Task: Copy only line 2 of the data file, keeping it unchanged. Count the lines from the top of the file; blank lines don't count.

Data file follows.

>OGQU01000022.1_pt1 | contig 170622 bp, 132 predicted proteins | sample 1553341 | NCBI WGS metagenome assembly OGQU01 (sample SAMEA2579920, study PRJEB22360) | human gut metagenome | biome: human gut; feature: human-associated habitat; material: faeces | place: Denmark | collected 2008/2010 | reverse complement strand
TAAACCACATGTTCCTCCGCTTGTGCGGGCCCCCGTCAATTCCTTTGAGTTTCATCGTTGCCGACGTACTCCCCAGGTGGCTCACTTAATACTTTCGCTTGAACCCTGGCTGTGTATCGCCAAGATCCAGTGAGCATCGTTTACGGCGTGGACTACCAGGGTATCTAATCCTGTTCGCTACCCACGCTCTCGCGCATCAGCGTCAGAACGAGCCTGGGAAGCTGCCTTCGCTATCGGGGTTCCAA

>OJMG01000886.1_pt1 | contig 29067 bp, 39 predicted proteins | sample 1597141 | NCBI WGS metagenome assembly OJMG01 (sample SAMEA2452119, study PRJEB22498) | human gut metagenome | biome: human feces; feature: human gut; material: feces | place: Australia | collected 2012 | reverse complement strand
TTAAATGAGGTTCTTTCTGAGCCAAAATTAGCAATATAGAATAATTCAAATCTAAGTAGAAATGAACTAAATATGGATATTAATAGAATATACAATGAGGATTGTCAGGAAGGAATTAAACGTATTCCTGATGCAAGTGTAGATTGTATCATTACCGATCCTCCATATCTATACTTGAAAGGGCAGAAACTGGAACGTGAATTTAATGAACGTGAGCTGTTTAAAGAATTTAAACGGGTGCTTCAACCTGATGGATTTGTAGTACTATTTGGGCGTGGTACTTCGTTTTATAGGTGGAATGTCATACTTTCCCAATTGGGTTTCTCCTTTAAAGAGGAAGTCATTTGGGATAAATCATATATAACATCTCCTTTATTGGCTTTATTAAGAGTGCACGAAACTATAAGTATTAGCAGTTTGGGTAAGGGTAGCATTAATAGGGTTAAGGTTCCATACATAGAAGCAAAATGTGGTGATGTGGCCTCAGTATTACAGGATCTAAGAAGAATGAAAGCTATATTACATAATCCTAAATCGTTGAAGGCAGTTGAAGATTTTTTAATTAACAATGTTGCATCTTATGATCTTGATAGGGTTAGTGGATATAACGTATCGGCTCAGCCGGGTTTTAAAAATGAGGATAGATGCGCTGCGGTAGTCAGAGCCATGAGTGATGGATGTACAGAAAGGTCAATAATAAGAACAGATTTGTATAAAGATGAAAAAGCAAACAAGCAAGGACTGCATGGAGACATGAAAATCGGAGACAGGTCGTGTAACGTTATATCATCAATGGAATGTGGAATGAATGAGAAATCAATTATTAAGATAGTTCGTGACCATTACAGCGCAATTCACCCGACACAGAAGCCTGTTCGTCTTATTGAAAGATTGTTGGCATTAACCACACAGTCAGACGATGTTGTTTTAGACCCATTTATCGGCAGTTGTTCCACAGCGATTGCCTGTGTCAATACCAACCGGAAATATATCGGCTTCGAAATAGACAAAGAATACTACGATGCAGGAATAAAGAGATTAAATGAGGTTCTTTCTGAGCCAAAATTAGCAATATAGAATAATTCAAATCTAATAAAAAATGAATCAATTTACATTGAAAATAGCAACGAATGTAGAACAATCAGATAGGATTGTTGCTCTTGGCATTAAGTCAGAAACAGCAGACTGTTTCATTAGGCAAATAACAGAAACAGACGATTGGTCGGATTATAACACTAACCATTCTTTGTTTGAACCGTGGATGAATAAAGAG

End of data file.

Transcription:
TAAACCACATGTTCCTCCGCTTGTGCGGGCCCCCGTCAATTCCTTTGAGTTTCATCGTTGCCGACGTACTCCCCAGGTGGCTCACTTAATACTTTCGCTTGAACCCTGGCTGTGTATCGCCAAGATCCAGTGAGCATCGTTTACGGCGTGGACTACCAGGGTATCTAATCCTGTTCGCTACCCACGCTCTCGCGCATCAGCGTCAGAACGAGCCTGGGAAGCTGCCTTCGCTATCGGGGTTCCAA